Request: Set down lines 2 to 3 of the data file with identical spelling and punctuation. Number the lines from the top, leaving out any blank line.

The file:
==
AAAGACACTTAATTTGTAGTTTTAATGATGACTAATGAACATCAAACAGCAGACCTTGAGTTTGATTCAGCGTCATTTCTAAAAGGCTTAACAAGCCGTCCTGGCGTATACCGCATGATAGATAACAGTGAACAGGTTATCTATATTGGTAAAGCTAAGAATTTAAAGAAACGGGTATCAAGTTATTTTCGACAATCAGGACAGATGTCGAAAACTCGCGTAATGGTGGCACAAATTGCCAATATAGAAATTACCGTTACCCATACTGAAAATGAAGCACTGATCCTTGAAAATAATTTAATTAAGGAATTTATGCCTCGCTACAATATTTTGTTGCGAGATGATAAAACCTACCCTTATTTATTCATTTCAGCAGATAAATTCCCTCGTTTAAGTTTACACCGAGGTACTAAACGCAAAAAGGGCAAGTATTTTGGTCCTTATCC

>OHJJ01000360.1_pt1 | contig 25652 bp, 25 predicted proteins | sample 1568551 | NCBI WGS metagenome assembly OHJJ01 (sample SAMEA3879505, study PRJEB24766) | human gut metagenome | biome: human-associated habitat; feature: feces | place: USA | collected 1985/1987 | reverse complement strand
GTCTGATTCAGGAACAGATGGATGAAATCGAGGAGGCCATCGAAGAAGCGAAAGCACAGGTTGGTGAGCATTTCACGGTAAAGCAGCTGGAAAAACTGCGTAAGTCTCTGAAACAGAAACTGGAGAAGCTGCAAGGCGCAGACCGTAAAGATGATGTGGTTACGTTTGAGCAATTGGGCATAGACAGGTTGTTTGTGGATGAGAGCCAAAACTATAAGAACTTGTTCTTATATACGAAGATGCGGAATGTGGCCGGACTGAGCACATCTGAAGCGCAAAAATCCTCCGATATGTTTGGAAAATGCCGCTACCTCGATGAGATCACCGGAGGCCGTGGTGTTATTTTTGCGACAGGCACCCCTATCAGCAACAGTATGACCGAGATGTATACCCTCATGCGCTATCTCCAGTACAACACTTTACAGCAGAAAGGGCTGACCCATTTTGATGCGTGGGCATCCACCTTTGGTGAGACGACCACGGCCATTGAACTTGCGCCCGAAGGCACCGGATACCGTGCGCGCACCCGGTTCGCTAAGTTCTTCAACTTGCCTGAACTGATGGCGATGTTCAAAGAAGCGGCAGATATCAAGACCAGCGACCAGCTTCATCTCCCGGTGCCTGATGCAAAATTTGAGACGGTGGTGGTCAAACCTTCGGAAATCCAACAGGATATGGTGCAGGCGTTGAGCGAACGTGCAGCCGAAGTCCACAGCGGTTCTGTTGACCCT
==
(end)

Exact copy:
>OHJJ01000360.1_pt1 | contig 25652 bp, 25 predicted proteins | sample 1568551 | NCBI WGS metagenome assembly OHJJ01 (sample SAMEA3879505, study PRJEB24766) | human gut metagenome | biome: human-associated habitat; feature: feces | place: USA | collected 1985/1987 | reverse complement strand
GTCTGATTCAGGAACAGATGGATGAAATCGAGGAGGCCATCGAAGAAGCGAAAGCACAGGTTGGTGAGCATTTCACGGTAAAGCAGCTGGAAAAACTGCGTAAGTCTCTGAAACAGAAACTGGAGAAGCTGCAAGGCGCAGACCGTAAAGATGATGTGGTTACGTTTGAGCAATTGGGCATAGACAGGTTGTTTGTGGATGAGAGCCAAAACTATAAGAACTTGTTCTTATATACGAAGATGCGGAATGTGGCCGGACTGAGCACATCTGAAGCGCAAAAATCCTCCGATATGTTTGGAAAATGCCGCTACCTCGATGAGATCACCGGAGGCCGTGGTGTTATTTTTGCGACAGGCACCCCTATCAGCAACAGTATGACCGAGATGTATACCCTCATGCGCTATCTCCAGTACAACACTTTACAGCAGAAAGGGCTGACCCATTTTGATGCGTGGGCATCCACCTTTGGTGAGACGACCACGGCCATTGAACTTGCGCCCGAAGGCACCGGATACCGTGCGCGCACCCGGTTCGCTAAGTTCTTCAACTTGCCTGAACTGATGGCGATGTTCAAAGAAGCGGCAGATATCAAGACCAGCGACCAGCTTCATCTCCCGGTGCCTGATGCAAAATTTGAGACGGTGGTGGTCAAACCTTCGGAAATCCAACAGGATATGGTGCAGGCGTTGAGCGAACGTGCAGCCGAAGTCCACAGCGGTTCTGTTGACCCT